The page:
For all the power they wield, celebrities continue to miss when it comes to collective action in pursuit of social justice. Over the past few months, as the world has gone through unprecedented crisis after unprecedented crisis, celebrities have sung John Lennon’s “Imagine” in a video for no one and posted black squares on Instagram for Black Lives Matter and black-and-white photos vaguely in honor of women. While their latest stunt, in which at least 30 celebrities are boycotting Facebook and Instagram on Wednesday in response to its mishandling of hate speech and misinformation, is well-intentioned, the tactics have failed to make any tangible mark. 

It’s encouraging that such a large number of celebrities are aware of the dangers of the rampant misinformation on Facebook and Instagram, especially ahead of the election, but a one-day absence from social media fails to accomplish anything substantial. The demands set out by #StopHateForProfit, which include forbidding violent and hateful groups and any events that encourage violence, are necessary. But it’s unclear what pressure this actually puts on Facebook. Unlike the NBA, who went on indefinite strike in August in protest of the shooting of Jacob Blake by police in Kenosha, Wisconsin and subsequently secured concessions like stadiums being turned into polling stations, celebrities have already said they’ll come back tomorrow. That’s not an effective boycott.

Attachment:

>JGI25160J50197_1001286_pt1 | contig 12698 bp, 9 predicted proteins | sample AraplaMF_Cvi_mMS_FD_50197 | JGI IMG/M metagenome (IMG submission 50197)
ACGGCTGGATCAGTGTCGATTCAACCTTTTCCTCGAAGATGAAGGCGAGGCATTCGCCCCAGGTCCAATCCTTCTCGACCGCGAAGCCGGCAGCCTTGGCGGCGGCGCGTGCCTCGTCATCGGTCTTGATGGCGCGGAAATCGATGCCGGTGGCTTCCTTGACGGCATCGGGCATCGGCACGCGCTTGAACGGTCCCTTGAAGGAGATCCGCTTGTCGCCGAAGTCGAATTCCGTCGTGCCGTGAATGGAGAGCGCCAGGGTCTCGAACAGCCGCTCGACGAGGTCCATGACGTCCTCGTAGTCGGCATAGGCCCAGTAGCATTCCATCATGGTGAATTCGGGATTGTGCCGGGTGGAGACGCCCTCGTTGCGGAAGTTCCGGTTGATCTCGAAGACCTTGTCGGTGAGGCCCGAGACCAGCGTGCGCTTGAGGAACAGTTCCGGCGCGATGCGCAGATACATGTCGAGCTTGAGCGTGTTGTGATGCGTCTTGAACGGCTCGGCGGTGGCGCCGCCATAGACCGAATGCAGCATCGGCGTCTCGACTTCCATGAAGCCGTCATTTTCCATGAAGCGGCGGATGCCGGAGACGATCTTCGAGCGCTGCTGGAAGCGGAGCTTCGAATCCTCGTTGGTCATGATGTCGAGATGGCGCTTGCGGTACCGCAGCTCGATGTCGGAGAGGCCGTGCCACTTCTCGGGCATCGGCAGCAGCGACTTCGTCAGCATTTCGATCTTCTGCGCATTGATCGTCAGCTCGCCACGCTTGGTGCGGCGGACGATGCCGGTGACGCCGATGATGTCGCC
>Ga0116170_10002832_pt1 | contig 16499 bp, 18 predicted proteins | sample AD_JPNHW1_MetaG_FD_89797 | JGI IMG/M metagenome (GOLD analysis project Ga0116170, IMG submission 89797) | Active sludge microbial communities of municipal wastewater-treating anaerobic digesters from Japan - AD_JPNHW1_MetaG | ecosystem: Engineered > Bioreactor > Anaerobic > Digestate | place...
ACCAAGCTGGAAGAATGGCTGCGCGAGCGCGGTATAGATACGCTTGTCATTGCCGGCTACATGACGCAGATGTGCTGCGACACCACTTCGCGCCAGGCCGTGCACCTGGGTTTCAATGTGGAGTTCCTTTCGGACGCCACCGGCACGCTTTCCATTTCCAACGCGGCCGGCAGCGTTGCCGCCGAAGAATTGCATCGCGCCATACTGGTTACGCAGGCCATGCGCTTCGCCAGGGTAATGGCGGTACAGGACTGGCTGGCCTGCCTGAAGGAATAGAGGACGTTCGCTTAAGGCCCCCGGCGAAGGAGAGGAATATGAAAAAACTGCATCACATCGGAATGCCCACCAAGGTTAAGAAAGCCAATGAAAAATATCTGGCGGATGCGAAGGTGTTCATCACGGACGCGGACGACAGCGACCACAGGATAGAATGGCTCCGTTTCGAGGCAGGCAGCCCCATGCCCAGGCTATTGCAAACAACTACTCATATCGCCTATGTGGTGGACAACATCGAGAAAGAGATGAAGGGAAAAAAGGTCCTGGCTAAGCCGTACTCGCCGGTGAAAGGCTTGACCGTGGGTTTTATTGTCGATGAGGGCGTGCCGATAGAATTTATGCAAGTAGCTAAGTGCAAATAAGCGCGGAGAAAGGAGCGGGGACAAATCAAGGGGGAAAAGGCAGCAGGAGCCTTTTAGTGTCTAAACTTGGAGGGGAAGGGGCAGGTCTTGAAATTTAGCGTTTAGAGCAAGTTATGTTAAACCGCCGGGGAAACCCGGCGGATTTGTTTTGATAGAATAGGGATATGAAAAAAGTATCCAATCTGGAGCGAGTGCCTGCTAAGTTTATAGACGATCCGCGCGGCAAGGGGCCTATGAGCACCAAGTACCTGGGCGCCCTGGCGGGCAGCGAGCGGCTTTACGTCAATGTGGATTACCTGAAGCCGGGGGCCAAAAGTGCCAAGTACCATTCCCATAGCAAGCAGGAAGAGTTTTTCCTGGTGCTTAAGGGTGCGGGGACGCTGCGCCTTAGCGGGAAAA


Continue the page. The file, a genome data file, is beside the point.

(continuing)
Instagram’s algorithm, which is not chronological, is part of the problem. Amy Schumer is participating in the freeze, but just an hour ago I was served a post she technically posted yesterday. Had I not read about the boycott, I wouldn’t have even known she took the day off.

And while 30-plus celebrities is not insignificant, it’s not enough to make a noticeable difference—especially when those boycotting include a number of people I didn’t even know had Instagram profiles, like Seinfeld’s Jason Alexander. While Kim Kardashian, the most high-profile of the bunch, is not posting, her sister, Kourtney, did earlier this afternoon. 

Otherwise, it was business as usual. Brands were posting their products, online content creators were sharing their days, my friends still documented their meals on Instagram Stories. 

A noticeable difference would require a real sacrifice. Kim Kardashian leaves for a day? Her audience can deal with it. Forever? Now Instagram’s listening. But given that Keeping Up With The Kardashians is coming to an end, social media is Kardashian’s main tool for sustaining her brand. 

I’d say she, and everyone else, should just move to some place totally new like TikTok—but things aren’t going great over there, either.